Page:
This past weekend I volunteered to drive SAG on a charity ride. There were 3 routes - an 8 mile "family" route (mostly on the local MUP), and 33 / 66 mile road routes that had some overlap. I SAGged the 33 mile group. Everyone started out together. By around the 15 mile mark, I started to notice a lot of people riding solo, even though there were other riders slightly ahead or behind them riding at the same speed. I thought "Why don't they ride together? At least they could draft off each other and have some conversation and company." Temps were only in the 50s, so I doubt anyone was too sweaty and stinky.

There was one group that did stay together. I was at a shared rest stop (20 miles on the 33 mile route, 53 miles for the 66 mile group) talking to some riders, when the "A" group went flying past (we don't need no stinkin' rest stop!) at around 20+ MPH.
A lot of riders are uncomfortable riding close to others.
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Old 04-13-22, 01:41 PM
  #41  
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The emphasis on going fast on bicycles has driven me nuts most of my cycling life, and that's a good fifty years. I simply don't understand riding as fast as you can for twenty or thirty miles. If you are racing, well then, racing is another sport entirely. I'm a hiker and would never consider hiking as fast as I can to my destination and have never left anyone behind with whom I was hiking. The same is true for me when I cross country ski. I ride alone most of the time or occasionally with a friend. I like to have conversation when I'm cycling with others, something that is impossible if we are all speeding along. I do ride with a local club every now and then that claims to not drop riders but they do anyway. If you are going to do something with people, why would you want to leave them behind? Imagine going for a walk with a friend and then speed walking and leaving the friend behind. Makes no sense to me.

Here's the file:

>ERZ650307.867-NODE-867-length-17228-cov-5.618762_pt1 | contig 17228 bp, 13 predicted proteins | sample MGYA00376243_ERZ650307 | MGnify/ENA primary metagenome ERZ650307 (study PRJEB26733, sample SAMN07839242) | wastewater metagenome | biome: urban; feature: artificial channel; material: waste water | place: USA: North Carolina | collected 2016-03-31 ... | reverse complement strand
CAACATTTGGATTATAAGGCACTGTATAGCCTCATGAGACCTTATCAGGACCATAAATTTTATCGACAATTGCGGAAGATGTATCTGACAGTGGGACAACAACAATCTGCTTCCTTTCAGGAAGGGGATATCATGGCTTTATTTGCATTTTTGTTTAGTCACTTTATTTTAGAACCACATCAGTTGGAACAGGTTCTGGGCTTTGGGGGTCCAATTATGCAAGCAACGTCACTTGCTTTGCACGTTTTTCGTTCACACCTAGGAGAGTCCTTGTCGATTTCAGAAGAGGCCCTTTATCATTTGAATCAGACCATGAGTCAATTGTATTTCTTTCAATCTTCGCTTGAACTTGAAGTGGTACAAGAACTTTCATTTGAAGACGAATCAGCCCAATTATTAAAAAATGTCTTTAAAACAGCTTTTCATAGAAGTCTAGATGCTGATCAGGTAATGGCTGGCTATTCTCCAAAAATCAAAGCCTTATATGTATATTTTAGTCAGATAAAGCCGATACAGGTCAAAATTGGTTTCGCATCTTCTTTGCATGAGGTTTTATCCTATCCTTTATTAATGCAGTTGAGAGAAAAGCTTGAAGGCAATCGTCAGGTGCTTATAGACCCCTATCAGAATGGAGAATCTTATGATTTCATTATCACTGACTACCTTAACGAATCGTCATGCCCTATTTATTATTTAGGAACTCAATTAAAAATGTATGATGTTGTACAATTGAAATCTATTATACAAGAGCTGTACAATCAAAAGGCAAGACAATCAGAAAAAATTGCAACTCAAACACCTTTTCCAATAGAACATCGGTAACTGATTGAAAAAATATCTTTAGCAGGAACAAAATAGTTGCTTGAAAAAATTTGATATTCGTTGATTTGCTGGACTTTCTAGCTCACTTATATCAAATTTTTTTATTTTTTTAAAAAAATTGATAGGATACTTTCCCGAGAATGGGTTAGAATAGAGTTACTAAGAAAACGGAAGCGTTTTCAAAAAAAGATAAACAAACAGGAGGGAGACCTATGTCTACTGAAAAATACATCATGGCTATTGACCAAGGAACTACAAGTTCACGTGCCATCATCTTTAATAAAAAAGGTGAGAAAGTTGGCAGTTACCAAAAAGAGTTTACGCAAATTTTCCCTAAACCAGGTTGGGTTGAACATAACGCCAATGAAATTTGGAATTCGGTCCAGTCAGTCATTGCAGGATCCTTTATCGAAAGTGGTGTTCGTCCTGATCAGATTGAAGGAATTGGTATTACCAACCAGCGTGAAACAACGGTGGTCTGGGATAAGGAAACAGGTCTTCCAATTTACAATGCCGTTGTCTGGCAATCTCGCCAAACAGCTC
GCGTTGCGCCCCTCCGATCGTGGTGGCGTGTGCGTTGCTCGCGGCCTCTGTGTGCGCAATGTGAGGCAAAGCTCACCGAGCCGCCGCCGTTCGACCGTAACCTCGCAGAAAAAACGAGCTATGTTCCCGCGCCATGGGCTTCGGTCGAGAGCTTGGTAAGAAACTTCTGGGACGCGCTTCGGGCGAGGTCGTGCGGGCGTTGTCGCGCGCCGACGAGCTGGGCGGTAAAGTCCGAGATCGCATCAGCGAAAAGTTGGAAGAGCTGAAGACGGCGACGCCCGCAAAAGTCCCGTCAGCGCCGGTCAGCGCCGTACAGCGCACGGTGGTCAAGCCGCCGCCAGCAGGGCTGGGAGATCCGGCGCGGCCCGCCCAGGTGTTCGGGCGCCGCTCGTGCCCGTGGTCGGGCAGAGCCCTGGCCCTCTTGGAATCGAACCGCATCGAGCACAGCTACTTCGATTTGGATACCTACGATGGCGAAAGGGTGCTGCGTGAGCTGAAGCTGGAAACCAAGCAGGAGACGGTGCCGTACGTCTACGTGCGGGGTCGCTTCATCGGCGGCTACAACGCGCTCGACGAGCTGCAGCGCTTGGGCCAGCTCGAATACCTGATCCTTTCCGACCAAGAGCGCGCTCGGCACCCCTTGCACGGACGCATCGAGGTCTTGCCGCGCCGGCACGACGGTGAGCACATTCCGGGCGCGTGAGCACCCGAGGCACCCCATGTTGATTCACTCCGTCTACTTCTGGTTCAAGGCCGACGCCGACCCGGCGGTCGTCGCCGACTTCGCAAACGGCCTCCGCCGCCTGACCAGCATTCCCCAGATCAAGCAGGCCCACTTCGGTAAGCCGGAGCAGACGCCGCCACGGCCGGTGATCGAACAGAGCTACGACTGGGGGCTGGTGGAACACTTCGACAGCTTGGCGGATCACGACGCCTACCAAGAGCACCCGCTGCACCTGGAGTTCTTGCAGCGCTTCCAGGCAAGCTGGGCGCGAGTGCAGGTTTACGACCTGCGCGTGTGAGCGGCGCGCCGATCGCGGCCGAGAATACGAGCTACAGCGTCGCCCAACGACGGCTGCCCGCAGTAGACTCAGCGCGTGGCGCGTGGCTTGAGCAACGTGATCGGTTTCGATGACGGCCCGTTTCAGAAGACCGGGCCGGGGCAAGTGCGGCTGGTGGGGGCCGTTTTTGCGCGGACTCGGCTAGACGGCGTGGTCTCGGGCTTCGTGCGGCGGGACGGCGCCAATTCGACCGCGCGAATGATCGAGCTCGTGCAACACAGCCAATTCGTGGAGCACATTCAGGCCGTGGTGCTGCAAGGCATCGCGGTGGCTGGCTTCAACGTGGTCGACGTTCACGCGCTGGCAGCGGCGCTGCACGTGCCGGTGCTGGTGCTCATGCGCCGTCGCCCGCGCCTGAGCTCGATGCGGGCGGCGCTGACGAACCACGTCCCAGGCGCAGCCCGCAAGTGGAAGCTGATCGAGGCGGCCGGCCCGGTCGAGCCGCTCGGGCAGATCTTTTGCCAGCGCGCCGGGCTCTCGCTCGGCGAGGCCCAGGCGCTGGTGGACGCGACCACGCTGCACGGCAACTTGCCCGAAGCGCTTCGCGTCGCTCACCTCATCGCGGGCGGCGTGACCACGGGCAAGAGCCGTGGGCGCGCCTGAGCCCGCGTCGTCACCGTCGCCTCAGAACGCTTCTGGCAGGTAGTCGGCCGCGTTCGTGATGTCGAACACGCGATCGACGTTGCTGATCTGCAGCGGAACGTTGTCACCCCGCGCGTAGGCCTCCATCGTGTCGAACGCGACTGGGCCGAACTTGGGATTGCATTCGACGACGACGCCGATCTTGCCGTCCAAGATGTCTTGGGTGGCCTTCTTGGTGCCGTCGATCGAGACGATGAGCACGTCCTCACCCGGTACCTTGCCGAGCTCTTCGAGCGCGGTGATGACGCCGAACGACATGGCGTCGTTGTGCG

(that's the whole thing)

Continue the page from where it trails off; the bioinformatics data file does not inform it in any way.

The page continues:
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Old 04-13-22, 04:11 PM
  #42  
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Originally Posted by rydabent View Post
Anyone in our bike club can call for a lead to ride at any speed they want to name. Try doing that yourself. You might be amazed at how many show up.
BTW label it a NO DROP ride, and make sure that is abided by.
“I have tried to organize a D pace group to piggyback with the usual club rides, hopefully drawing on some of the beginner group that wish to pick up their pace slightly. Sometimes I'll get one or two riders, sometimes no one wants to ride with the 'old, slow guy'.“
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Old 04-13-22, 04:40 PM
  #43  
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Originally Posted by jackb View Post